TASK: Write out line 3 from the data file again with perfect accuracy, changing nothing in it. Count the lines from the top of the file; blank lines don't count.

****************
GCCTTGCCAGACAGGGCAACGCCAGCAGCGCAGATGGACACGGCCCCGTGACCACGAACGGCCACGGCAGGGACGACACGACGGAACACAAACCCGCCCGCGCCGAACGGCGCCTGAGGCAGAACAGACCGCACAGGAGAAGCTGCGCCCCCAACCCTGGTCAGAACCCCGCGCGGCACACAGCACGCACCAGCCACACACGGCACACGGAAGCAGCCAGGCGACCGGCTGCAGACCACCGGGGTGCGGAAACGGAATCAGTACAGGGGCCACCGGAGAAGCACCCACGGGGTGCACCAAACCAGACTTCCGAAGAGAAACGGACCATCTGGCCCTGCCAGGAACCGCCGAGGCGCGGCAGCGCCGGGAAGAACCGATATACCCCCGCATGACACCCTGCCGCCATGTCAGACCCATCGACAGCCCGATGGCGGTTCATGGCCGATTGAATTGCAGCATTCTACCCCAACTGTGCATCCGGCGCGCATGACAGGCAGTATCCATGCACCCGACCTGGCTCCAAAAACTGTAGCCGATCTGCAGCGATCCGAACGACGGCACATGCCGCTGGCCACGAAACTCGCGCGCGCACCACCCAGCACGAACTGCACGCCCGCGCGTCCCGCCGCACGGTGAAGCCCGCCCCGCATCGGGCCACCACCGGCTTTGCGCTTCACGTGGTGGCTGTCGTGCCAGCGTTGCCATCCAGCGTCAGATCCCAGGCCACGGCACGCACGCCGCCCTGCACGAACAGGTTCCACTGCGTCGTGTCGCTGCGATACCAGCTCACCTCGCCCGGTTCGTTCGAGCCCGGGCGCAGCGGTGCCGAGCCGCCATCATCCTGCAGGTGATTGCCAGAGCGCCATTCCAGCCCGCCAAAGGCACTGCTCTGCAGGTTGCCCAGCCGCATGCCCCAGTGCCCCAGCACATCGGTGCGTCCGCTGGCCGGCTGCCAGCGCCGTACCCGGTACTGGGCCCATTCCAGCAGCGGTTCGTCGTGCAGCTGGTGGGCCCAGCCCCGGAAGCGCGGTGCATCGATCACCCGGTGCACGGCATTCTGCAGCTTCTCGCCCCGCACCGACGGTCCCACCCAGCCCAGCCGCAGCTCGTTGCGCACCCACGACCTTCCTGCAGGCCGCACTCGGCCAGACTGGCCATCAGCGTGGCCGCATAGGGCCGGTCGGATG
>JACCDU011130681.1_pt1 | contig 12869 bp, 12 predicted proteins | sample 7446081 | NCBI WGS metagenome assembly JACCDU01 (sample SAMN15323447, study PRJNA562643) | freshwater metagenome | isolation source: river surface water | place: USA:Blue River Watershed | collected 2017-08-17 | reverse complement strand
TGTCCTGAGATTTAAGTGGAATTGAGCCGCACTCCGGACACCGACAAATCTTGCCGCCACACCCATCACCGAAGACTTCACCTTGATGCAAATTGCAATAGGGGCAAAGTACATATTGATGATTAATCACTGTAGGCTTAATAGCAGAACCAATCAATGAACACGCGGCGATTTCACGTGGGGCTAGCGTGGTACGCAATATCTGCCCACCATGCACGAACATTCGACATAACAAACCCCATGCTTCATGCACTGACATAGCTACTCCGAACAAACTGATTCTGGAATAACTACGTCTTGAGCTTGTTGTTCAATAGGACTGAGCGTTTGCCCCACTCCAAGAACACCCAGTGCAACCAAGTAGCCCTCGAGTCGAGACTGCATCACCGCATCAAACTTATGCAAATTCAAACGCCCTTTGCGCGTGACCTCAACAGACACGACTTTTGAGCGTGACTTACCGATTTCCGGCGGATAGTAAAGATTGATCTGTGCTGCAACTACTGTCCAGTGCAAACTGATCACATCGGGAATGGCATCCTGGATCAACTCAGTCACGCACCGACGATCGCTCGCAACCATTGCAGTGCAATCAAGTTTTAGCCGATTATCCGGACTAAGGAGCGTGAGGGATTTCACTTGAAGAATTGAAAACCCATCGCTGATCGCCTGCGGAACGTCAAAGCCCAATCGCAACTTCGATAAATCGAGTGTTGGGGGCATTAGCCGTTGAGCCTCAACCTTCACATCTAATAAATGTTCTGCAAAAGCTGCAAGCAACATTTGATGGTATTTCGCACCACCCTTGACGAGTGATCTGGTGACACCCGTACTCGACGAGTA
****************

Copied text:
TGTCCTGAGATTTAAGTGGAATTGAGCCGCACTCCGGACACCGACAAATCTTGCCGCCACACCCATCACCGAAGACTTCACCTTGATGCAAATTGCAATAGGGGCAAAGTACATATTGATGATTAATCACTGTAGGCTTAATAGCAGAACCAATCAATGAACACGCGGCGATTTCACGTGGGGCTAGCGTGGTACGCAATATCTGCCCACCATGCACGAACATTCGACATAACAAACCCCATGCTTCATGCACTGACATAGCTACTCCGAACAAACTGATTCTGGAATAACTACGTCTTGAGCTTGTTGTTCAATAGGACTGAGCGTTTGCCCCACTCCAAGAACACCCAGTGCAACCAAGTAGCCCTCGAGTCGAGACTGCATCACCGCATCAAACTTATGCAAATTCAAACGCCCTTTGCGCGTGACCTCAACAGACACGACTTTTGAGCGTGACTTACCGATTTCCGGCGGATAGTAAAGATTGATCTGTGCTGCAACTACTGTCCAGTGCAAACTGATCACATCGGGAATGGCATCCTGGATCAACTCAGTCACGCACCGACGATCGCTCGCAACCATTGCAGTGCAATCAAGTTTTAGCCGATTATCCGGACTAAGGAGCGTGAGGGATTTCACTTGAAGAATTGAAAACCCATCGCTGATCGCCTGCGGAACGTCAAAGCCCAATCGCAACTTCGATAAATCGAGTGTTGGGGGCATTAGCCGTTGAGCCTCAACCTTCACATCTAATAAATGTTCTGCAAAAGCTGCAAGCAACATTTGATGGTATTTCGCACCACCCTTGACGAGTGATCTGGTGACACCCGTACTCGACGAGTA